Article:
Brigadier General Ángel Vivas
October 10, 1956 |
San Cristobal, Venezuela
Ángel Omar Vivas Perdomo is a Venezuelan Brigadier General. He has made himself known as an outspoken opponent of the changes introduced to Venezuela armed forces, by going to the supreme court to challenge the introduction of a war cry originally created by Fidel Castro, as the motto for the military in Venezuela. He was arrested, prosecuted, and on March 1, 2012, sentenced to 4 months and 15 days in jail for having challenged the motto in court. On 7 April, 2017, he was arrested again during a SEBIN operation that tricked him into helping a young man that hit his car into the front door of his house, three years after a detention order was published during the 2014 Venezuelan protests.
General Vivas was born in San Cristóbal on October 10, 1956. In 1978 he graduated from the military academy, and in 1988 he graduated as civil engineer. He went on to study "Planning and Transport Organization" in London, UK. In 1997 the OAS appointed him commander of the multinational mission MARMINCA in Central America, an operation for mine clearing in the former war-ravaged countries. In 2002 he obtained an MBA in UNET, and in 2006 a doctorate in Business Administration in Finance at the Texan American University. In Venezuela he has held positions such as Finance Director of the Army, and Director of Engineering at the Defense Ministry. He has 35 military decorations from Venezuela, Nicaragua, Honduras, Panama, Costa Rica, Guatemela, and USA. General Vivas is married to Estrella de Vivas; they have 3 daughters.
Objection to political use of military
On August 16, 2006, General Vivas was appointed National Director of Engineering at the Defense Ministry, but already on January 24 the following year he decided to hand in his resignation from the post due to "grave violations of the Venezuelan Constitution", according to his own declaration. On May 15, 2007, Vivas petitioned the Supreme Court requesting that it eliminate from use in the Venezuela armed forces the motto created by Fidel Castro, “Patria, socialismo o muerte. Venceremos!” ("Fatherland, socialism or death. We will triumph!"). He suggested the military could instead use a phrase uttered by Venezuela's liberation hero Francisco Miranda, "Muera la tiranía! Viva la libertad!" ("Death to tyranny! Long live liberty!"). The hearings took place July 1, 2008. The petition has been denied.
When leaving the court he was arrested by the military intelligence and interrogated for 9 hours. He was later charged with insubordination and some things that are not even specified, plus he was forbidden to speak publicly about the case according to his lawyer, who considers it a clear case of political persecution. In his defense on April 28, 2010, he accused all of his accusers of treason to their oaths of office. The court martial has been postponed repeatedly; the next scheduled date as of writing this is May 3, 2011, 9 AM in Fuerte Tiuna, Caracas. He has been ordered to report every 2 weeks to the authorities, but he has not been forbidden from leaving the country.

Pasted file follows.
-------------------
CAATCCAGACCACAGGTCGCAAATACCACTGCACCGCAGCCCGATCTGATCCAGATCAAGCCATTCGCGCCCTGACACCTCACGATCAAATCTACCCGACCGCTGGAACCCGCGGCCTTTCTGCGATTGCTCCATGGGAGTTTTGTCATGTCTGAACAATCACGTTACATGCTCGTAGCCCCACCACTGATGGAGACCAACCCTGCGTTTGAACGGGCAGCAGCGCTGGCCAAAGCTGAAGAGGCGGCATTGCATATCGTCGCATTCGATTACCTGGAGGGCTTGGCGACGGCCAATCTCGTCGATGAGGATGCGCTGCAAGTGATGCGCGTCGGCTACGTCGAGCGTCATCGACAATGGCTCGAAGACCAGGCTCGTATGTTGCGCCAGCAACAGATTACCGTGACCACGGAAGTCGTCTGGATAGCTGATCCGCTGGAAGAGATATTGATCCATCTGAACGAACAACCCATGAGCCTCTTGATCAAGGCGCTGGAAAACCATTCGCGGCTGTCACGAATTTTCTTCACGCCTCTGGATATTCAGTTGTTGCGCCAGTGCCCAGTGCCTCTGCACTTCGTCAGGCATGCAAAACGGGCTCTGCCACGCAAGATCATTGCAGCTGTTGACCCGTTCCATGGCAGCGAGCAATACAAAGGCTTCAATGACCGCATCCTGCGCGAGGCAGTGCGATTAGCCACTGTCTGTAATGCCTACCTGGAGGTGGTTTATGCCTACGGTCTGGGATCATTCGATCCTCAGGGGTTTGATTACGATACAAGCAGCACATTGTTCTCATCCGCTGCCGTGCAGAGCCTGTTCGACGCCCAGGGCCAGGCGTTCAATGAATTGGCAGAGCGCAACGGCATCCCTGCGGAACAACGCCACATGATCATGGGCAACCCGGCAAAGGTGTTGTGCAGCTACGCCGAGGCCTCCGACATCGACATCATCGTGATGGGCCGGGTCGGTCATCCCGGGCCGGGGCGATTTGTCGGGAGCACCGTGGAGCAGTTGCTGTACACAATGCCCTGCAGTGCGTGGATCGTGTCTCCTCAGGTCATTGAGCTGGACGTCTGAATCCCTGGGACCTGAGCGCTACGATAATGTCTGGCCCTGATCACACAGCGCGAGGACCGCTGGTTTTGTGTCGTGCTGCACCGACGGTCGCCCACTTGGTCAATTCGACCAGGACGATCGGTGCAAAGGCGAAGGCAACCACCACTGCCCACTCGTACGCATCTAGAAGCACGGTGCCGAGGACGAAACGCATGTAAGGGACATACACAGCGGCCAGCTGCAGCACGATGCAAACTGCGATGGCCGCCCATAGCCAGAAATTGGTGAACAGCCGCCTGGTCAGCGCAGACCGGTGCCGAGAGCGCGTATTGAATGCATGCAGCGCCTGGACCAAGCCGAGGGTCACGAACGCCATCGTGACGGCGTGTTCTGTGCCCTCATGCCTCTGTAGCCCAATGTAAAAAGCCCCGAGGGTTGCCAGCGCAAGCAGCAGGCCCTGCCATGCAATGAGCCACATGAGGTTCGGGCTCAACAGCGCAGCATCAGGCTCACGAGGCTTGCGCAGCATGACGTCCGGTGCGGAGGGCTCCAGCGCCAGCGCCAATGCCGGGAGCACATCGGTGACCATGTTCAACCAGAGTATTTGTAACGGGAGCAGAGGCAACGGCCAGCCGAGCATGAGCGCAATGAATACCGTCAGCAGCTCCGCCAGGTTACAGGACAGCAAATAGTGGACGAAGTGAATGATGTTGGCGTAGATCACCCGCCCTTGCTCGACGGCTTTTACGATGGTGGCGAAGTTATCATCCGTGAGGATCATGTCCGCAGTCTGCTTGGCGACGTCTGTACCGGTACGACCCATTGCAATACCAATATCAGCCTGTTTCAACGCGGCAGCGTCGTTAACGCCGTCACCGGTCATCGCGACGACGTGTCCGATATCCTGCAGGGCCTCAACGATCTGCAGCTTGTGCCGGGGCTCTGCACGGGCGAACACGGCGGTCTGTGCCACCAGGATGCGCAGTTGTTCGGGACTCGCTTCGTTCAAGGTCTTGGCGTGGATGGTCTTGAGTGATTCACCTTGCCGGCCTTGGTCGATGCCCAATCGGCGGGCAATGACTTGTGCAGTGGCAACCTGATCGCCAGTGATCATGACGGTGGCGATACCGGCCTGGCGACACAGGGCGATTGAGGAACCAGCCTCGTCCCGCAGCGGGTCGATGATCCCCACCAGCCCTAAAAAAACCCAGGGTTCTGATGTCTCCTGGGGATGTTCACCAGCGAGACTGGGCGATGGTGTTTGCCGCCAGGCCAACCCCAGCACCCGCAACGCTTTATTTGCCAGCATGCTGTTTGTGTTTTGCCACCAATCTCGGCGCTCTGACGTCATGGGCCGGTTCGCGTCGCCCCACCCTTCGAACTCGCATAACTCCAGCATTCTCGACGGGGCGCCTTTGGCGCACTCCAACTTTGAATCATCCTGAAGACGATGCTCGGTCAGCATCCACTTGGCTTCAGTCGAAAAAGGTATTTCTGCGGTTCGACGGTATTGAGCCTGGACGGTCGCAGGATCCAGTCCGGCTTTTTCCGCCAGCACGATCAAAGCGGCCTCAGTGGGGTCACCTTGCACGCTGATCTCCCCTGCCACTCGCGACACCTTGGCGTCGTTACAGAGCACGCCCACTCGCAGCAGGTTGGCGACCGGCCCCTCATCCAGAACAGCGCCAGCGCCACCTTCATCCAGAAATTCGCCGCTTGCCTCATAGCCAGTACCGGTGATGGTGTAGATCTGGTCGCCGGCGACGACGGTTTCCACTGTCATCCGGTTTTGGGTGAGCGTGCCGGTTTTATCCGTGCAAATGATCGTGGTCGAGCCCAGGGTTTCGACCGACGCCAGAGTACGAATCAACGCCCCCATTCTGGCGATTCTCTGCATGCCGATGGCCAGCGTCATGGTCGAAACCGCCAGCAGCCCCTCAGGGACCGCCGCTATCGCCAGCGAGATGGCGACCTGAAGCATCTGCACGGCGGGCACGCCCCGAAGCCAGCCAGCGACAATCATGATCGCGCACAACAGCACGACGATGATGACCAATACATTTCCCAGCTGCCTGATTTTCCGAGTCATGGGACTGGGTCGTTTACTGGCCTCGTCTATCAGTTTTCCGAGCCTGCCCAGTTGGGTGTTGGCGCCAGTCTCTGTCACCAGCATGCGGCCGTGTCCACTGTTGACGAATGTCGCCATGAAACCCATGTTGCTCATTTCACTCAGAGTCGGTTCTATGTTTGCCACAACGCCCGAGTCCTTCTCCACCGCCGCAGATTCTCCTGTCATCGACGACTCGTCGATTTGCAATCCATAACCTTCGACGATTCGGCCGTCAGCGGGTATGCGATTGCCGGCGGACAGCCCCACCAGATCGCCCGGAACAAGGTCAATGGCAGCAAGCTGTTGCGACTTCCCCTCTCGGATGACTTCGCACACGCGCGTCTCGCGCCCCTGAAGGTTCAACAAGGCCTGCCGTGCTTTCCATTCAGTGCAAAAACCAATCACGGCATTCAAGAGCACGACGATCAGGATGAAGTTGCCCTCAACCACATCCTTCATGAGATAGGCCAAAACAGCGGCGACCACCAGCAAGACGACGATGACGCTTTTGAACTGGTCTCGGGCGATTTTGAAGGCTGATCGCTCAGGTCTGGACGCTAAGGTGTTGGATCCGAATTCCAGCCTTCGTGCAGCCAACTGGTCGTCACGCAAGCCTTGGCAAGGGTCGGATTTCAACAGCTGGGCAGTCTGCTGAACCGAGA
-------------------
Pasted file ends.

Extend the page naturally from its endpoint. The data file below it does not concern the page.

The International Crisis Group made reference to General Vivas's court motion and detention while observing that the introduction of the motto in question is a flagrant violation of the apolitical character of the armed forces. General Vivas has received online support from other militaries in Venezuela and Honduras, although for obvious reasons this support is routinely expressed anonymously.
The Ministry of Communication and Information is confirming the sequence of events. According to the blog Aporrea (an alternative news and opinion website identified with the Bolivarian Revolution) the motto has been challenged in the Supreme Court before, in 2007.
On March 1, 2012, General Vivas was sentenced to 4 months and 15 days of prison by the military court in Caracas, Venezuela.
On April 7, 2017, General Vivas was arrested again during a SEBIN operation that tricked him into helping a young man that hit his car into the front door of his house, three years after a detention order was published during the 2014 Venezuelan protests.
- (in Spanish) Blogger profile  Retrieved 2011-04-05
- (in Spanish) General Vivas's blog  Retrieved 2011-04-05
- "Anti-Chavez Venezuelan general is released". USA Today. 2008-07-01. Retrieved 2011-04-05.
- "General del Ejército Ángel Vivas solicitó al Presidente y al Alto Mando eliminar el lema "Patria, Socialismo o Muerte, Venceremos"" (in Spanish). Globovision. Retrieved 2011-04-05.
- "Fue detenido el general del Ejército Ángel Vivas en la urbanización Manzanares" (in Spanish). Globovision. Retrieved 2011-04-05.
- "Lawyer Gonzalo Himiob Speaks About General Angel Vivas Case" (in Spanish). Primera Página. Retrieved 2011-04-07.
- "El Yo Acuso del general Ángel Vivas Perdomo, juzgado por oponerse al lema "Patria, Socialismo o Muerte, Venceremos"" (in Spanish). Enfoques365.net. 2010-05-08. Retrieved 2011-04-07.
- (in Spanish) International Crisis Group, "VENEZUELA: ¿REFORMA POLÍTICA O COLAPSO DEL RÉGIMEN?", Informe sobre América Latina N°27, p. 3, "Chávez les dijo a los oficiales que no quisieran suscribir el lema “¡Patria, socialismo o muerte!” que abandonaran la institución, en un acto de violación flagrante de su carácter apolítico constitucional18." 
- "Todavía hay hommbres con HONOR en el NO tan ilustre Ejército Venezolano" (in Spanish). Noticiero Digital. 2008-05-21. Retrieved 2011-04-07.
- "Oficial activo se pronuncia públicamente contra lema socialista" (in Spanish). Gobierno Bolivariano de Venezuela. 2008-07-02. Retrieved 2011-04-07.
- "Sobre Aporrea.org" (in Spanish). Retrieved 2011-04-07.
- "TSJ declaró no idónea acción contra el lema "Patria, Socialismo o Muerte" utilizado por la FANB" (in Spanish). Noticiero Digital. 2010-07-07. Retrieved 2011-04-07.
- Salazar, Abraham (7 April 2017). "Detenido el General Ángel Vivas mediante “operación sorpresa”". Efecto Cocuyo. Retrieved 11 April 2017.